Review Summary: A zig-zag to the scenic mountain top.
For those unfamiliar with Collections of Colonies of Bees, it’s an outfit that has actually been around for some time – since 1998 to be precise – and had its share of influence in the post-rock/indie scene. In 2009, then-members Jon Mueller and Thomas Wineck began collaborating with Justin Vernon to form the project Volcano Choir. Since their departure, Collections of Colonies of Bees has released 2011’s Giving
, 2014’s Set
, and now HAWAII
, which comes on the heels of a brief hiatus and marks their ninth proper LP.
follows Collections of Colonies of Bees’ longstanding tradition of bewildering its listeners via experimental electronic glitches and offbeat rhythms. The difference here is that they recruited Marielle Allschwang (of the Visitations) to contribute on vocals, which is both a first for the band as well as a boost to their accessibility. Her shining moment comes on ‘For Ghost’, a droning/ambient space that propels her voice to the forefront of the mix. Allschwang’s indie-pop harmonies throughout HAWAII
provide a soft touch that fuses perfectly with the Bees’ indelible affection for sparkling post-rock progressions.
As the album twists and turns in indefinable ways, it never feels lost – or too familiar. It swells with an understated pride, each build-up comprised of eclectic indie and electronic techniques that are jarring but not over-the-top. The progression feels disconnected yet somehow very tightly focused, as if you’re hiking a mountain trail that is full of detours. Despite the buzz of all these swirling ideas, Collections of Colonies of Bees always arrive at the top of that mountain, offering a panoramic view of the soundscapes below. Perhaps the most beautiful apex comes on ‘Murderers’, which closes with a two minute wave of angelic vocal harmonizing, imposing electric guitars, tingling acoustics, and drums that tumble down that wall of sound like an avalanche.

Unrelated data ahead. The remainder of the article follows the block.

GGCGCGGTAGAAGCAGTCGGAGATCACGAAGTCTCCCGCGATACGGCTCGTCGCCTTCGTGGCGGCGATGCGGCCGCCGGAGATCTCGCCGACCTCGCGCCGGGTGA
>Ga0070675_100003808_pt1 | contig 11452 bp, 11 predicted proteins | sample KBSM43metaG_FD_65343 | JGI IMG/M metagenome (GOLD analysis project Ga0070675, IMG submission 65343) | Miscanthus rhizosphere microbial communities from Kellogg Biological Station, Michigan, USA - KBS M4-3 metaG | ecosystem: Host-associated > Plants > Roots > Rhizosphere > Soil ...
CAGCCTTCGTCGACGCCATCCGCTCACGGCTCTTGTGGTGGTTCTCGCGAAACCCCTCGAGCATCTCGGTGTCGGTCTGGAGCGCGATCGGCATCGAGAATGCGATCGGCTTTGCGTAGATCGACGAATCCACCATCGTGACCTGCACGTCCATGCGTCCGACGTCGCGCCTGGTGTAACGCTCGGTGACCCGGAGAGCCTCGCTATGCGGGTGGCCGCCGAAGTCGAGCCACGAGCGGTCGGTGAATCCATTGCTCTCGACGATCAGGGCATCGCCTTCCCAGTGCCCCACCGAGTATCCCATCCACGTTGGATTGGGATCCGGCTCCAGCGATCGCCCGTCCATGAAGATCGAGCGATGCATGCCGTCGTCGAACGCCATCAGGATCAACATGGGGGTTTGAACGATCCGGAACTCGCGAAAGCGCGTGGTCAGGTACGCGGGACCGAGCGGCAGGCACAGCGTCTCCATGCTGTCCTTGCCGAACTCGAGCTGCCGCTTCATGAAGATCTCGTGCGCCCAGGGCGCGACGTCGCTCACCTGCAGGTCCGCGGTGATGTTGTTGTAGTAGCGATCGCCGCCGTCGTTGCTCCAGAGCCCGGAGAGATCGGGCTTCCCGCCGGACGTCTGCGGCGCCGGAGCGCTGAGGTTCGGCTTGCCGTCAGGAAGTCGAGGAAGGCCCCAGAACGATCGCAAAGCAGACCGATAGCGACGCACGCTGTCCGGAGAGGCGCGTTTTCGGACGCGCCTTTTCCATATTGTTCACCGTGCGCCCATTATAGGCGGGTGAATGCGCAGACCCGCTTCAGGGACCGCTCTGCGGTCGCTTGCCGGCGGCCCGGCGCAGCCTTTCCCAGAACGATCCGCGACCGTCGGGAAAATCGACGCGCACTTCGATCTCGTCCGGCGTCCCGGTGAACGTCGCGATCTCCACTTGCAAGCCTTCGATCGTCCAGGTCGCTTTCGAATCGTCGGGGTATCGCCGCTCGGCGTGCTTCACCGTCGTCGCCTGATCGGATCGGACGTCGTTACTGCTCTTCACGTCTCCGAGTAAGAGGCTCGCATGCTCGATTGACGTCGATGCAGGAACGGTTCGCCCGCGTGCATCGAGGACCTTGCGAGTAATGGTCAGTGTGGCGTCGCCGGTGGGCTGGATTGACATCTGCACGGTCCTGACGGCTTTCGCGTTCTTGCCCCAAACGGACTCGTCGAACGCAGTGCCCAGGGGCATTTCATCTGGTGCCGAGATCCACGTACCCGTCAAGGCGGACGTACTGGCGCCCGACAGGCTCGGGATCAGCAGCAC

contains a vast spectrum of sound within its tidily outlined seven tracks. Structurally diverse, melodically organic, and at times emotionally sweeping, the record is a snapshot of what the Bees have always done best along with a few colorful splashes of what the future may hold. At its worst this album could be called haphazard, but at its best it’s cathartic. HAWAII
hits a lot more than it misses, so listeners had best bring a camera; there’s some pretty stunning scenes here that you won’t want to forget.